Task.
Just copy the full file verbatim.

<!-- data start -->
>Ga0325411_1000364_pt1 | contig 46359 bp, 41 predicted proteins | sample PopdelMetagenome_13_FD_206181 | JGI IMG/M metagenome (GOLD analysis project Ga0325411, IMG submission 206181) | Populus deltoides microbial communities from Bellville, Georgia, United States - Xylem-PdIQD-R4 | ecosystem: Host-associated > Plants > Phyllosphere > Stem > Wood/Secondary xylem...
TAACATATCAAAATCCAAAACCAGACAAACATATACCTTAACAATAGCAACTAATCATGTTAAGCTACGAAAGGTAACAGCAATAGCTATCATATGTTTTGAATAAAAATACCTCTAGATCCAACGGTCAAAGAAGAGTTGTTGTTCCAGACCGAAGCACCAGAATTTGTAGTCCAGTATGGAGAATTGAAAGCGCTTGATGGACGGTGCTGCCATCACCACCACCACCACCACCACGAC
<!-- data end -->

>Ga0325411_1000364_pt1 | contig 46359 bp, 41 predicted proteins | sample PopdelMetagenome_13_FD_206181 | JGI IMG/M metagenome (GOLD analysis project Ga0325411, IMG submission 206181) | Populus deltoides microbial communities from Bellville, Georgia, United States - Xylem-PdIQD-R4 | ecosystem: Host-associated > Plants > Phyllosphere > Stem > Wood/Secondary xylem...
TAACATATCAAAATCCAAAACCAGACAAACATATACCTTAACAATAGCAACTAATCATGTTAAGCTACGAAAGGTAACAGCAATAGCTATCATATGTTTTGAATAAAAATACCTCTAGATCCAACGGTCAAAGAAGAGTTGTTGTTCCAGACCGAAGCACCAGAATTTGTAGTCCAGTATGGAGAATTGAAAGCGCTTGATGGACGGTGCTGCCATCACCACCACCACCACCACCACGAC